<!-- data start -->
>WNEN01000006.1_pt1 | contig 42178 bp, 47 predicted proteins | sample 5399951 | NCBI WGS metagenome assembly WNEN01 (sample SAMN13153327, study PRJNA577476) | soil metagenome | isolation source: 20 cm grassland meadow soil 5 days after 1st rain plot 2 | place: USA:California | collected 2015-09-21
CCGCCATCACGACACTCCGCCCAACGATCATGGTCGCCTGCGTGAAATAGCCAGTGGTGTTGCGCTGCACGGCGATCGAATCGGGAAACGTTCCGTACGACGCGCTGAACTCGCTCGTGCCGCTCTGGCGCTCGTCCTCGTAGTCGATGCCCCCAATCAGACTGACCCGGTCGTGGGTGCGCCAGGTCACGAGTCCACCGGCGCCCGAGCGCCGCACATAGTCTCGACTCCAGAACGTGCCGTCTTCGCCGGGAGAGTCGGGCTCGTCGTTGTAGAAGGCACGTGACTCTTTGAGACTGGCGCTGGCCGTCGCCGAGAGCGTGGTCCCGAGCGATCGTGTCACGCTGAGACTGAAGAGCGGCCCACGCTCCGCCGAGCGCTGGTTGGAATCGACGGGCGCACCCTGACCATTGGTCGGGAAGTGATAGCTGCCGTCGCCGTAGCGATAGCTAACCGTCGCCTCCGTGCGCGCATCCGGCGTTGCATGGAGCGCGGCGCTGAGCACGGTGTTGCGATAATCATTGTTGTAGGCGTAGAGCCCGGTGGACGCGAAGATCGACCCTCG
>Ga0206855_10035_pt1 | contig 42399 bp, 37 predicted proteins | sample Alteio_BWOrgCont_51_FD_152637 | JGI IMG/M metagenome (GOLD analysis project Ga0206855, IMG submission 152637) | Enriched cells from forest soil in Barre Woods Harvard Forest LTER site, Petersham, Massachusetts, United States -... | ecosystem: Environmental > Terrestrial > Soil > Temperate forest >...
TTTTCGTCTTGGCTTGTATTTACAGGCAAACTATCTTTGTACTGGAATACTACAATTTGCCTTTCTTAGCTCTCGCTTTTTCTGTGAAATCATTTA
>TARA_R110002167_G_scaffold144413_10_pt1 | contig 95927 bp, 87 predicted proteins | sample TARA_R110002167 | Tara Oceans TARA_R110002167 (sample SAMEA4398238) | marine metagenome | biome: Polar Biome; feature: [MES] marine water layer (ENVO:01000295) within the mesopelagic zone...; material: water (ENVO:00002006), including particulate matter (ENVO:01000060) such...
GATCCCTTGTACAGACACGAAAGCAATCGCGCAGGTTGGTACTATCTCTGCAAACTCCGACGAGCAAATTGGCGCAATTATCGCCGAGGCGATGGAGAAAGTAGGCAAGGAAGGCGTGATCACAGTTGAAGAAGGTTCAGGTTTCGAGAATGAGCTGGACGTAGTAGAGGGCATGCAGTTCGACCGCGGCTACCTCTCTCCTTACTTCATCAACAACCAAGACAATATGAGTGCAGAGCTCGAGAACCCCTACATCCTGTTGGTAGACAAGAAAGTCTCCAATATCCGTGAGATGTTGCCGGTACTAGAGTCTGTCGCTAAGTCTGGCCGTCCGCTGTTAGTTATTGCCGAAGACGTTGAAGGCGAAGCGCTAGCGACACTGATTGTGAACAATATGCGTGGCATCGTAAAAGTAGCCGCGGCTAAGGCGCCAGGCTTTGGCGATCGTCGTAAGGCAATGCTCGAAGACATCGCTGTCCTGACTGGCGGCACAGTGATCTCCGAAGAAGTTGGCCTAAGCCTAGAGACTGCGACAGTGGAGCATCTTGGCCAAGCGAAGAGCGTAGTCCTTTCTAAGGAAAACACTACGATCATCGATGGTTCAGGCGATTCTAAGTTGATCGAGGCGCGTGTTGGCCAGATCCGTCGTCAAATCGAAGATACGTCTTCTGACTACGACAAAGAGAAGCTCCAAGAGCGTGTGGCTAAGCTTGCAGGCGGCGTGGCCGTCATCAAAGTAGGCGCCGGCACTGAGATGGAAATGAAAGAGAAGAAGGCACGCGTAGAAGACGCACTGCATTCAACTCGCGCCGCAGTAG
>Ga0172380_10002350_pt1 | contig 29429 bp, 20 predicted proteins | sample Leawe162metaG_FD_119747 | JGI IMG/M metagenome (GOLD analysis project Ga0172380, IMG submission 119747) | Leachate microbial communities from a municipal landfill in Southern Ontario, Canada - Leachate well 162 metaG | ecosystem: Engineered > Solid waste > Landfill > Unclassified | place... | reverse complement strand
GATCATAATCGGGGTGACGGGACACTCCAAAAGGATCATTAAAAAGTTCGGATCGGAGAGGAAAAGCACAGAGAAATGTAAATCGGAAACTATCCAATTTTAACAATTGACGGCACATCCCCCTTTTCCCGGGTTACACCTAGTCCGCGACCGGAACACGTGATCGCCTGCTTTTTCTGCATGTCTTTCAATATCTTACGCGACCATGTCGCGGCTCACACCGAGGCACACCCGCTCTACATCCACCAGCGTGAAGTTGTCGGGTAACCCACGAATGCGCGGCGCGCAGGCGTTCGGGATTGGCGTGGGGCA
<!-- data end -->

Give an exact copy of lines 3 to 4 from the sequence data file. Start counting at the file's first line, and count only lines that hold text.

>Ga0206855_10035_pt1 | contig 42399 bp, 37 predicted proteins | sample Alteio_BWOrgCont_51_FD_152637 | JGI IMG/M metagenome (GOLD analysis project Ga0206855, IMG submission 152637) | Enriched cells from forest soil in Barre Woods Harvard Forest LTER site, Petersham, Massachusetts, United States -... | ecosystem: Environmental > Terrestrial > Soil > Temperate forest >...
TTTTCGTCTTGGCTTGTATTTACAGGCAAACTATCTTTGTACTGGAATACTACAATTTGCCTTTCTTAGCTCTCGCTTTTTCTGTGAAATCATTTA